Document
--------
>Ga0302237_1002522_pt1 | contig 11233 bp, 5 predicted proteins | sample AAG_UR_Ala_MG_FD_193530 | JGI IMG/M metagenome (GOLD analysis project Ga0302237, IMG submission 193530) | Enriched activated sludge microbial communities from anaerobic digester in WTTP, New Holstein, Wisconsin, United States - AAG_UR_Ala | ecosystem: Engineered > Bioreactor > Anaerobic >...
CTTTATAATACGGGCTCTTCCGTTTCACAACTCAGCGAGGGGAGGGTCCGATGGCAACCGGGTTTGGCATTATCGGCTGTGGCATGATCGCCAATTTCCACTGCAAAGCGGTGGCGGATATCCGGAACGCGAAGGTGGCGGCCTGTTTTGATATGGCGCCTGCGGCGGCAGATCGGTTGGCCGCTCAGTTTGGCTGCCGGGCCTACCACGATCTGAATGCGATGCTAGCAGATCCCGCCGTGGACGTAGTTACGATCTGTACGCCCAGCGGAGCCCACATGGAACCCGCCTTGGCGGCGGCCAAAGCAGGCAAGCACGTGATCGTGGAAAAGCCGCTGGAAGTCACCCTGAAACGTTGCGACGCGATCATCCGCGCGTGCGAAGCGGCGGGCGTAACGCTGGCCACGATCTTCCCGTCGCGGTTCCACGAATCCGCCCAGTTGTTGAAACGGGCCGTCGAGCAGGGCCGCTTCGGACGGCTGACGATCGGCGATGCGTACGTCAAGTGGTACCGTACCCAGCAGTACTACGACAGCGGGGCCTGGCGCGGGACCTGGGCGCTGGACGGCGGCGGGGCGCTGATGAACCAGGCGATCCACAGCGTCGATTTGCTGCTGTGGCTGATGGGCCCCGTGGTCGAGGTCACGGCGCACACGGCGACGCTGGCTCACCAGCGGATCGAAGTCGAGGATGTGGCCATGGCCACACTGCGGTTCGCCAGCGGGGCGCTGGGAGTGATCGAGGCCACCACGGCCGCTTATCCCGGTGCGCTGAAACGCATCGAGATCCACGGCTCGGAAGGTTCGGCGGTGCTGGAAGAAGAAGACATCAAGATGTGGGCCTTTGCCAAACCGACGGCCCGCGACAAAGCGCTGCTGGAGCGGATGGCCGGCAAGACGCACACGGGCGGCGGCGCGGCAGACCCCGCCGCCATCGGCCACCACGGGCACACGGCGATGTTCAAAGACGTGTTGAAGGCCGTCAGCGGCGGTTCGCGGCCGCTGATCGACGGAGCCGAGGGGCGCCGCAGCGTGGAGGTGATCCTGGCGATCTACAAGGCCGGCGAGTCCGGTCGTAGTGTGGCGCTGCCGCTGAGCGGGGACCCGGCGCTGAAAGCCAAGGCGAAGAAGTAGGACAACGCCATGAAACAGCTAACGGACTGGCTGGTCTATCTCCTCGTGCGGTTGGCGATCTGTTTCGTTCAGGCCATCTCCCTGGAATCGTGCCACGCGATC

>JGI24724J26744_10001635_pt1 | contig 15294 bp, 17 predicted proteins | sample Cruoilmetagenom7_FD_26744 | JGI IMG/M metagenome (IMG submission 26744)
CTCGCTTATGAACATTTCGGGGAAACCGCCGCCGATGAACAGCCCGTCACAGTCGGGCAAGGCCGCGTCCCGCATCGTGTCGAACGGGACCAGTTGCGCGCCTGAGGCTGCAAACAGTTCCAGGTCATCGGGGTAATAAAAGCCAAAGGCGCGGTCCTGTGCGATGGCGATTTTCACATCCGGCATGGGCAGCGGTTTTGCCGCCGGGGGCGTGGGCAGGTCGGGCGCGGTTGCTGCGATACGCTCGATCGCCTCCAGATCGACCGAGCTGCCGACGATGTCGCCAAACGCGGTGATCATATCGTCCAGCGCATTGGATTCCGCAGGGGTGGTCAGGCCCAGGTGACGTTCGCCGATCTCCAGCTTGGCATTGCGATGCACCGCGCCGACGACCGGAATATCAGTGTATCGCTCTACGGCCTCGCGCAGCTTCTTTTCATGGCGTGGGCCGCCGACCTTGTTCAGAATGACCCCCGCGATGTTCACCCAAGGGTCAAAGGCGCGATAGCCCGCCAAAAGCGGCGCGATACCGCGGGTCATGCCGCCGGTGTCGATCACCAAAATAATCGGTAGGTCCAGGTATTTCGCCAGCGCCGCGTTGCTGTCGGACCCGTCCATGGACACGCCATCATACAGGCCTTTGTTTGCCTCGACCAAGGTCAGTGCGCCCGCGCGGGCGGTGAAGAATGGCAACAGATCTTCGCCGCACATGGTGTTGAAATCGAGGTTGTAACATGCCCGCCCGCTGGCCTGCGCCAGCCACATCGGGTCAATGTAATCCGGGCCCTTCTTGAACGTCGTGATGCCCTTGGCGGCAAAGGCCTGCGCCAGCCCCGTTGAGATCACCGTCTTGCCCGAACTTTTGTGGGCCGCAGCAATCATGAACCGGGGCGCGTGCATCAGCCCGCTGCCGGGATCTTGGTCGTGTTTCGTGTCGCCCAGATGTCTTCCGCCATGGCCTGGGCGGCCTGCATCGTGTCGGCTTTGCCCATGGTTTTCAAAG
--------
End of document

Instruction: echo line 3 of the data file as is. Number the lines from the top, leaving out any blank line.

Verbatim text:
>JGI24724J26744_10001635_pt1 | contig 15294 bp, 17 predicted proteins | sample Cruoilmetagenom7_FD_26744 | JGI IMG/M metagenome (IMG submission 26744)